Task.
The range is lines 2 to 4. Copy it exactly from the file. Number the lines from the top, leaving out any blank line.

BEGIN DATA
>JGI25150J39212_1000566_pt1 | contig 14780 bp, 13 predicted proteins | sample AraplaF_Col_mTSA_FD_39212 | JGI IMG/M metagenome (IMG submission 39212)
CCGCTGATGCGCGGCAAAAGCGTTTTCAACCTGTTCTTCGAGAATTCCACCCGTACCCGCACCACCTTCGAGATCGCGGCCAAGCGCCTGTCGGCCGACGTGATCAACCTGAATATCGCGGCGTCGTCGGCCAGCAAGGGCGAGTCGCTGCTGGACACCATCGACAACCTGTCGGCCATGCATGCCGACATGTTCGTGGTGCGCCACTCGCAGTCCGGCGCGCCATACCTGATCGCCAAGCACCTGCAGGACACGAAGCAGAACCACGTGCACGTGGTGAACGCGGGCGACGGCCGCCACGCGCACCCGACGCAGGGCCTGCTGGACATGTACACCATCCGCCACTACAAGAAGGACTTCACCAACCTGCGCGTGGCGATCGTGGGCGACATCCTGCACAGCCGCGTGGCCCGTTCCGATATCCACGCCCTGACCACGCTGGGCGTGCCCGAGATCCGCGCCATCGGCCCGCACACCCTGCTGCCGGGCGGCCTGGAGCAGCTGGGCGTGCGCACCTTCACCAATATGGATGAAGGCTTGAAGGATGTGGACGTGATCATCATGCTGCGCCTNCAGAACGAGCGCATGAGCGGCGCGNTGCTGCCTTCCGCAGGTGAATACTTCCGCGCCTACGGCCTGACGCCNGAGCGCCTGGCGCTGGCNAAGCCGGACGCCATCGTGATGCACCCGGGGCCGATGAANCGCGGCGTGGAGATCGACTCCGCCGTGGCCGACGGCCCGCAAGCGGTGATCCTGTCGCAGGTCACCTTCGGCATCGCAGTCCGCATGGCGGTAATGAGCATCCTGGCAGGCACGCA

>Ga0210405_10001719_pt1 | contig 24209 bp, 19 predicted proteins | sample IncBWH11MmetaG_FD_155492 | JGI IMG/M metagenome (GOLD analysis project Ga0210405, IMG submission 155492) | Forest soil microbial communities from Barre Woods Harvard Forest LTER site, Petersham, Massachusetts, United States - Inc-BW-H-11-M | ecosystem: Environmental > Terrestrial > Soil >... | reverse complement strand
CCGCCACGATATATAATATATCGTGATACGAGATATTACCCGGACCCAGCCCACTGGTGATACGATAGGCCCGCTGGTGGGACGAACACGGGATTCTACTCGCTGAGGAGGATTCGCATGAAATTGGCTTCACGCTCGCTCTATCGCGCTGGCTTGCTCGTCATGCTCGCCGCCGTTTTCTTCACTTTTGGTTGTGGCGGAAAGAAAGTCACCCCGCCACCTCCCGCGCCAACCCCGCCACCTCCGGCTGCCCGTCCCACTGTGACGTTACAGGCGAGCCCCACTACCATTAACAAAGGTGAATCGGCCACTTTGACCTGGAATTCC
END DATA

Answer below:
CCGCTGATGCGCGGCAAAAGCGTTTTCAACCTGTTCTTCGAGAATTCCACCCGTACCCGCACCACCTTCGAGATCGCGGCCAAGCGCCTGTCGGCCGACGTGATCAACCTGAATATCGCGGCGTCGTCGGCCAGCAAGGGCGAGTCGCTGCTGGACACCATCGACAACCTGTCGGCCATGCATGCCGACATGTTCGTGGTGCGCCACTCGCAGTCCGGCGCGCCATACCTGATCGCCAAGCACCTGCAGGACACGAAGCAGAACCACGTGCACGTGGTGAACGCGGGCGACGGCCGCCACGCGCACCCGACGCAGGGCCTGCTGGACATGTACACCATCCGCCACTACAAGAAGGACTTCACCAACCTGCGCGTGGCGATCGTGGGCGACATCCTGCACAGCCGCGTGGCCCGTTCCGATATCCACGCCCTGACCACGCTGGGCGTGCCCGAGATCCGCGCCATCGGCCCGCACACCCTGCTGCCGGGCGGCCTGGAGCAGCTGGGCGTGCGCACCTTCACCAATATGGATGAAGGCTTGAAGGATGTGGACGTGATCATCATGCTGCGCCTNCAGAACGAGCGCATGAGCGGCGCGNTGCTGCCTTCCGCAGGTGAATACTTCCGCGCCTACGGCCTGACGCCNGAGCGCCTGGCGCTGGCNAAGCCGGACGCCATCGTGATGCACCCGGGGCCGATGAANCGCGGCGTGGAGATCGACTCCGCCGTGGCCGACGGCCCGCAAGCGGTGATCCTGTCGCAGGTCACCTTCGGCATCGCAGTCCGCATGGCGGTAATGAGCATCCTGGCAGGCACGCA

>Ga0210405_10001719_pt1 | contig 24209 bp, 19 predicted proteins | sample IncBWH11MmetaG_FD_155492 | JGI IMG/M metagenome (GOLD analysis project Ga0210405, IMG submission 155492) | Forest soil microbial communities from Barre Woods Harvard Forest LTER site, Petersham, Massachusetts, United States - Inc-BW-H-11-M | ecosystem: Environmental > Terrestrial > Soil >... | reverse complement strand
CCGCCACGATATATAATATATCGTGATACGAGATATTACCCGGACCCAGCCCACTGGTGATACGATAGGCCCGCTGGTGGGACGAACACGGGATTCTACTCGCTGAGGAGGATTCGCATGAAATTGGCTTCACGCTCGCTCTATCGCGCTGGCTTGCTCGTCATGCTCGCCGCCGTTTTCTTCACTTTTGGTTGTGGCGGAAAGAAAGTCACCCCGCCACCTCCCGCGCCAACCCCGCCACCTCCGGCTGCCCGTCCCACTGTGACGTTACAGGCGAGCCCCACTACCATTAACAAAGGTGAATCGGCCACTTTGACCTGGAATTCC